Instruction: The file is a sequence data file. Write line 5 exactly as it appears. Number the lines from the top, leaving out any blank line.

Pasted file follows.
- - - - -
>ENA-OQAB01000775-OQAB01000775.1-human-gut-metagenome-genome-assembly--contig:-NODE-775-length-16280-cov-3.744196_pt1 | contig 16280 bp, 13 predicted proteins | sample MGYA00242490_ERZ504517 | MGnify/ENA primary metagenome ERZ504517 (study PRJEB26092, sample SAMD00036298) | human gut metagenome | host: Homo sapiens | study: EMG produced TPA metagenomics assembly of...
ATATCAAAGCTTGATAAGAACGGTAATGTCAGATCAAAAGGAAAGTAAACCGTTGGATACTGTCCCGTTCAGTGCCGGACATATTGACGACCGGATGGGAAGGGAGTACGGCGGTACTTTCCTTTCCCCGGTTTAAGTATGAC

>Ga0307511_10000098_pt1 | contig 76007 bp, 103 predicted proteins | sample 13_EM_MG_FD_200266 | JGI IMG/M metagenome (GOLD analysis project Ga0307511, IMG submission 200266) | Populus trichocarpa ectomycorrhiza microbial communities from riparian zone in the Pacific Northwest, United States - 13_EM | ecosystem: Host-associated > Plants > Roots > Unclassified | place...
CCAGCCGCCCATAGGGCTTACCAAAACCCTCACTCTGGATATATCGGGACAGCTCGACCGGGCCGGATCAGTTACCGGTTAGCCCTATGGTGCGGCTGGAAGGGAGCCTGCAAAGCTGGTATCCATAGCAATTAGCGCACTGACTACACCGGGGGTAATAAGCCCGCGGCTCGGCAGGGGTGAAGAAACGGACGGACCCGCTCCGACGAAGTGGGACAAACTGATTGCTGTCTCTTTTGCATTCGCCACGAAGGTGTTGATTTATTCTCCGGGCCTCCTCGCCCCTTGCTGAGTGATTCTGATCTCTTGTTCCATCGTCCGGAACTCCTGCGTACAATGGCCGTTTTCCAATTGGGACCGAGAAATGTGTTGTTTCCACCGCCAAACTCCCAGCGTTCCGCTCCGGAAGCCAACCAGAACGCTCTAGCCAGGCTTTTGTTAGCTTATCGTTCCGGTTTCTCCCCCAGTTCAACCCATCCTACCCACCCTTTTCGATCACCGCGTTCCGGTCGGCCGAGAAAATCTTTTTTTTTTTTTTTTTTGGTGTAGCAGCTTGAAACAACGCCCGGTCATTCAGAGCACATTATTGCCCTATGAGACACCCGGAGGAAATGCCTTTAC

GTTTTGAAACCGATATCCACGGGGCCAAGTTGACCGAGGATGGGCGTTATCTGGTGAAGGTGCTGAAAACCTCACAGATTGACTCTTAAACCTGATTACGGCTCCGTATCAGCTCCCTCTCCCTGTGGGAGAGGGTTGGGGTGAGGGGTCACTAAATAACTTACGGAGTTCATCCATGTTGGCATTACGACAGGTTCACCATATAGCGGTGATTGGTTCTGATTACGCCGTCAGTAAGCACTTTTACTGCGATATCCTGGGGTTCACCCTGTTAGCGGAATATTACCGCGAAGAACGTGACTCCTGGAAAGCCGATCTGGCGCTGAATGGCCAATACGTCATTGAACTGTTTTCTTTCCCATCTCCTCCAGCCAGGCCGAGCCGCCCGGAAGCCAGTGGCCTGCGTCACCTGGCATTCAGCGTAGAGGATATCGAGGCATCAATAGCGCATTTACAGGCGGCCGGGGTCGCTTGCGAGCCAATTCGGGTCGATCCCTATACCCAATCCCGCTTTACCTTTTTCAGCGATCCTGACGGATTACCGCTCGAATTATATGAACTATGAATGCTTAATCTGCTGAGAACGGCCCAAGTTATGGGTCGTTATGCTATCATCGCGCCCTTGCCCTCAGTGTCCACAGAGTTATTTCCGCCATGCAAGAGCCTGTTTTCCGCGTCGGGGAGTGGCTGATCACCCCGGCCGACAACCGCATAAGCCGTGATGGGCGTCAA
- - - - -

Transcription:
GTTTTGAAACCGATATCCACGGGGCCAAGTTGACCGAGGATGGGCGTTATCTGGTGAAGGTGCTGAAAACCTCACAGATTGACTCTTAAACCTGATTACGGCTCCGTATCAGCTCCCTCTCCCTGTGGGAGAGGGTTGGGGTGAGGGGTCACTAAATAACTTACGGAGTTCATCCATGTTGGCATTACGACAGGTTCACCATATAGCGGTGATTGGTTCTGATTACGCCGTCAGTAAGCACTTTTACTGCGATATCCTGGGGTTCACCCTGTTAGCGGAATATTACCGCGAAGAACGTGACTCCTGGAAAGCCGATCTGGCGCTGAATGGCCAATACGTCATTGAACTGTTTTCTTTCCCATCTCCTCCAGCCAGGCCGAGCCGCCCGGAAGCCAGTGGCCTGCGTCACCTGGCATTCAGCGTAGAGGATATCGAGGCATCAATAGCGCATTTACAGGCGGCCGGGGTCGCTTGCGAGCCAATTCGGGTCGATCCCTATACCCAATCCCGCTTTACCTTTTTCAGCGATCCTGACGGATTACCGCTCGAATTATATGAACTATGAATGCTTAATCTGCTGAGAACGGCCCAAGTTATGGGTCGTTATGCTATCATCGCGCCCTTGCCCTCAGTGTCCACAGAGTTATTTCCGCCATGCAAGAGCCTGTTTTCCGCGTCGGGGAGTGGCTGATCACCCCGGCCGACAACCGCATAAGCCGTGATGGGCGTCAA